The vast majority of tax breaks in the U.S. tax code would be hard to cut because they promote important social goals or are “hugely popular” with voters, according to a new congressional analysis that casts doubt on Republican promises to substantially lower tax rates without adding to budget deficits.
The report, released this week by the nonpartisan Congressional Research Service, comes as both parties are pitching the idea that overhauling the tax code to throw out “special-interest” credits and deductions could raise more than $1 trillion a year in fresh revenue. Republicans want to use the cash to lower tax rates, while Democrats argue that a portion should be reserved for reining in record budget deficits.
Just this week, House Budget Committee Chairman Paul Ryan (R-Wis.) unveiled a 2013 budget blueprint that would lower the top income tax rate paid by the wealthiest households from 35 percent to 25 percent by wiping out “tax shelters” and “lobbyists’ loopholes.”
Such a sharp reduction in rates is theoretically possible, the CRS report says. Indeed, if Congress threw out every tax break that benefits U.S. households, federal tax collections could surge by more than $1 trillion a year. If all that money were returned to taxpayers in the form of lower rates, there would be more than enough cash to meet the GOP rate target without driving budget deficits higher.
But very little of that cash comes from special-interest tax shelters, the report says, noting that 90 percent of the money is currently lost to just 20 tax breaks that benefit millions of American families, such as the child credit and provisions for medical care and retirement savings.
“It appears unlikely that a significant fraction of this potential revenue could be realized,” says the report by CRS analysts Jane Gravelle and Thomas Hungerford.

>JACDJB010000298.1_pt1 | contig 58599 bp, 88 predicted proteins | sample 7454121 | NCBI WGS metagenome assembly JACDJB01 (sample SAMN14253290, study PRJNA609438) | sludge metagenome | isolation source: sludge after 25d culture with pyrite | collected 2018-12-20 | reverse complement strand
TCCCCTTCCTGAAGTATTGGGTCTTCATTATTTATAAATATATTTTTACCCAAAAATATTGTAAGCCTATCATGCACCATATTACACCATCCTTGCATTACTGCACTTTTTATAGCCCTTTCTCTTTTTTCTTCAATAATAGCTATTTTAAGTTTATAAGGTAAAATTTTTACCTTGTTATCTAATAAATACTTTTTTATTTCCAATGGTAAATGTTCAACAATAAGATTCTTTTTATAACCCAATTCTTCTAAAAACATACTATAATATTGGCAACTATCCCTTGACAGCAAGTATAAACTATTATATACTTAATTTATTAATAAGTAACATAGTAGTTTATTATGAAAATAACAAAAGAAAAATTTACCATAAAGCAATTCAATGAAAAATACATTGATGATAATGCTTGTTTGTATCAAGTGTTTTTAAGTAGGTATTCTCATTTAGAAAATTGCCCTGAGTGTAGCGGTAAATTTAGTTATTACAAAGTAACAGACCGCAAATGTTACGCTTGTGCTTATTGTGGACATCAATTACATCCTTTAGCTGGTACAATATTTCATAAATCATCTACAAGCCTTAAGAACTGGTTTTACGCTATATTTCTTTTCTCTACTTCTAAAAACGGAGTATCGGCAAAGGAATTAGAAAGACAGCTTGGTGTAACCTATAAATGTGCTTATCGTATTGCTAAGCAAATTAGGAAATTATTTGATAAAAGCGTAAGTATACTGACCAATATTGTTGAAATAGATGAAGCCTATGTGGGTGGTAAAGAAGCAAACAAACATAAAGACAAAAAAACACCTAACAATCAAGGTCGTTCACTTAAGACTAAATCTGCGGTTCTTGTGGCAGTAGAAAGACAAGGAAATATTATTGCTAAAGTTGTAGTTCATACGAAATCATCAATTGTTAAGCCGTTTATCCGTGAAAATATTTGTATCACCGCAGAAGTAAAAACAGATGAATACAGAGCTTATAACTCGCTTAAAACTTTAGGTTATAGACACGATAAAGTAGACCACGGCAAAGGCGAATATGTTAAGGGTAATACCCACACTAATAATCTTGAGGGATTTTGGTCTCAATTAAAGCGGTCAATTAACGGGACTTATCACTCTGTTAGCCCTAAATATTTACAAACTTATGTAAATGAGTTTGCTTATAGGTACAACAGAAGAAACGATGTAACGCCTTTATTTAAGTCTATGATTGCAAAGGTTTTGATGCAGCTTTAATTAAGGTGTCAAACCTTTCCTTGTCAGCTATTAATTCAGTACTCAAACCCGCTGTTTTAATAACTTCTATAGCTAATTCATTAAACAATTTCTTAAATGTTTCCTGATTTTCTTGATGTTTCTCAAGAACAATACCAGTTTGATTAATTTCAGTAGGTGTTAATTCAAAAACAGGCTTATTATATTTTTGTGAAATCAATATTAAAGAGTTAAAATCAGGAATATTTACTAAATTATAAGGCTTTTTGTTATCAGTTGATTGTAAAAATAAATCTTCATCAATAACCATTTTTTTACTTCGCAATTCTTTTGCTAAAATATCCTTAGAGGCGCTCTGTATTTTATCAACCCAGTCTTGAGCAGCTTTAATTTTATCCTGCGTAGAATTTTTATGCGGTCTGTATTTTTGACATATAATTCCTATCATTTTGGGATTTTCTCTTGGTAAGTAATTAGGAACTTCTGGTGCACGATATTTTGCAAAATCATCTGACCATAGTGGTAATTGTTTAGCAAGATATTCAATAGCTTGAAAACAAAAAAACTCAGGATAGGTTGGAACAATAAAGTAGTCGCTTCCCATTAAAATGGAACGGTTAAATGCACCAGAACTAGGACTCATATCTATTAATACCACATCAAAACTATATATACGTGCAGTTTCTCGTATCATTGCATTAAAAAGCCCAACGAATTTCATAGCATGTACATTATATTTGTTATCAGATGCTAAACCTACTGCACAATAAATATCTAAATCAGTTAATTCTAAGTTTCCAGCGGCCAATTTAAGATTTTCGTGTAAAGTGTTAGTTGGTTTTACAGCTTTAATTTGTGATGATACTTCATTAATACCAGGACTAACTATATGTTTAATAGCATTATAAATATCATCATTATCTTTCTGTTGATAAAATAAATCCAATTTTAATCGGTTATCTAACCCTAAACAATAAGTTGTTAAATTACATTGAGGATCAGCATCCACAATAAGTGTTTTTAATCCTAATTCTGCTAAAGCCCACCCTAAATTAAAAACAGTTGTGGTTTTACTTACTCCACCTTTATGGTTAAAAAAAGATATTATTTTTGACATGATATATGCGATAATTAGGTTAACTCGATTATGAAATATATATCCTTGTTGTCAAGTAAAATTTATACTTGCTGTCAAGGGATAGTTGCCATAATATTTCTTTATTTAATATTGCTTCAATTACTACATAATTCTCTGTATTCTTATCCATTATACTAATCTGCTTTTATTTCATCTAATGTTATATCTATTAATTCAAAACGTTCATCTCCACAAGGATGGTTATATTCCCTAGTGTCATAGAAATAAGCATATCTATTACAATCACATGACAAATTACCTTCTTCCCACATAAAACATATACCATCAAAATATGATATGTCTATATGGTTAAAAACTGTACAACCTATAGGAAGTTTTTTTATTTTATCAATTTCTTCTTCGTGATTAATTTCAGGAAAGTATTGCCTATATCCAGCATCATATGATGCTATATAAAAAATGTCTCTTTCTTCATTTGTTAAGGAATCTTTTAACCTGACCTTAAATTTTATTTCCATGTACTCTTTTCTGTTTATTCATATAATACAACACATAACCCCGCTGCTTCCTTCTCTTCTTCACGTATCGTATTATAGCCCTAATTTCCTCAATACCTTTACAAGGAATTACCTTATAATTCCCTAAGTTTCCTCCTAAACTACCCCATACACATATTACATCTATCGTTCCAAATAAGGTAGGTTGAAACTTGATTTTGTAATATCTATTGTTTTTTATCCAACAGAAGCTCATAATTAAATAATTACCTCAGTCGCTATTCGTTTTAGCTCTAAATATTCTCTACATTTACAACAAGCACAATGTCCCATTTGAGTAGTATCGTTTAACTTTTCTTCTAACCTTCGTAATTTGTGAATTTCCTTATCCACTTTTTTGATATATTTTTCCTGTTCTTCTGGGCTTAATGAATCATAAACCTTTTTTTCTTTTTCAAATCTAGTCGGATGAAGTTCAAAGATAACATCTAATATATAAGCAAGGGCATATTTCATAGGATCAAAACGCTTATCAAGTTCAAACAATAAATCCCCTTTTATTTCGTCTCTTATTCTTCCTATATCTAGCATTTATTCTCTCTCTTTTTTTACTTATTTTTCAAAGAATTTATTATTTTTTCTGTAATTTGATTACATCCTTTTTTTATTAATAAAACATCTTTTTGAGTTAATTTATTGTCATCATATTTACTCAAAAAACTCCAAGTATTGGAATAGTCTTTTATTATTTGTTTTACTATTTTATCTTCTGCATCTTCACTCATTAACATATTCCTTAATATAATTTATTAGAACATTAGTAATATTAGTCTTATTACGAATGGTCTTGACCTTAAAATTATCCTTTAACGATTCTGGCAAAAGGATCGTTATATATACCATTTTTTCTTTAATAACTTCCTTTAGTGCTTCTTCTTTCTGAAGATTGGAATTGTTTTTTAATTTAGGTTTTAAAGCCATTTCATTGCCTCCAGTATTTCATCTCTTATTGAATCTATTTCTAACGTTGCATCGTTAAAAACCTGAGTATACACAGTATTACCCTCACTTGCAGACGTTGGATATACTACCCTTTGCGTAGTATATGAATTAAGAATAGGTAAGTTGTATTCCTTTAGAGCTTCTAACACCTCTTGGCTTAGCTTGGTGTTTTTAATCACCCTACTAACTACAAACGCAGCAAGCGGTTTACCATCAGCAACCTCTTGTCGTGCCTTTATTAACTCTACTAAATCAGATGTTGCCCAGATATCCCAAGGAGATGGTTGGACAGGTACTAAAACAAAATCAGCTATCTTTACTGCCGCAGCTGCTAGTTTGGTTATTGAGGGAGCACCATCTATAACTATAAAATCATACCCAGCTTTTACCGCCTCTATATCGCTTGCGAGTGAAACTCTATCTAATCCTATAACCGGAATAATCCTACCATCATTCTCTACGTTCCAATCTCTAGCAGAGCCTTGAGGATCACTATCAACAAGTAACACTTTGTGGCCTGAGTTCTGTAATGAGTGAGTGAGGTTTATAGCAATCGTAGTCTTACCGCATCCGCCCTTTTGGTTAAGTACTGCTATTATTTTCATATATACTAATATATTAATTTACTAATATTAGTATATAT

Republican tax aides dismissed the report as unhelpful.
“Reports suggesting tax reform isn’t easy are greatly appreciated. We look forward to future reports on water being wet,” said Sage Eastman, a senior aide to House Ways and Means Committee Chairman Dave Camp (R-Mich.), whose panel drafted the principles for tax reform laid out in the Ryan budget.
Many tax breaks are not only hugely politically popular, the report says, but they also serve important policy objectives. As much as 30 percent of the revenue lost to individual tax breaks, for example, comes from provisions to encourage savings, such as preferential tax treatment for individual retirement accounts and employer pensions.
Another 11 percent benefits low-income families and the elderly, including tax-free Social Security and Medicare benefits. Other provisions have “important economic justifications,” the report says, such as tax breaks for capital gains when someone sells a home.
And fully 40 percent of the lost revenue would be difficult to capture under any circumstances, the report says, due to “serious administrative and technical barriers largely because they are in-kind benefits that cannot be easily or fairly valued,” such as employer-provided health insurance. Currently, health premiums paid by employers are not tallied as benefits in employee paychecks and are therefore not taxed.
Other provisions are “broadly used” and “highly popular,” the report noted, such as itemized deductions for mortgage interest, state and local taxes, and charitable contributions.
As much as 90 percent of the revenue currently lost to tax breaks “may be difficult to realize,” the report said, adding that the government could not be able to glean “more than $100 billion to $150 billion in additional tax revenues.”
Such small gains would not pay for any significant drops in tax rates, the report says, predicting that the savings would be able to finance only “a one or two percentage point reduction” in each tax bracket.
With the top federal income tax rate scheduled to pop back up to 39.6 percent next year, when the George W. Bush-era tax cuts expire, the analysis suggests that reducing tax breaks could generate only enough cash to bring the top tax rate down to 37 percent — hardly the stuff of GOP lawmakers’ dreams.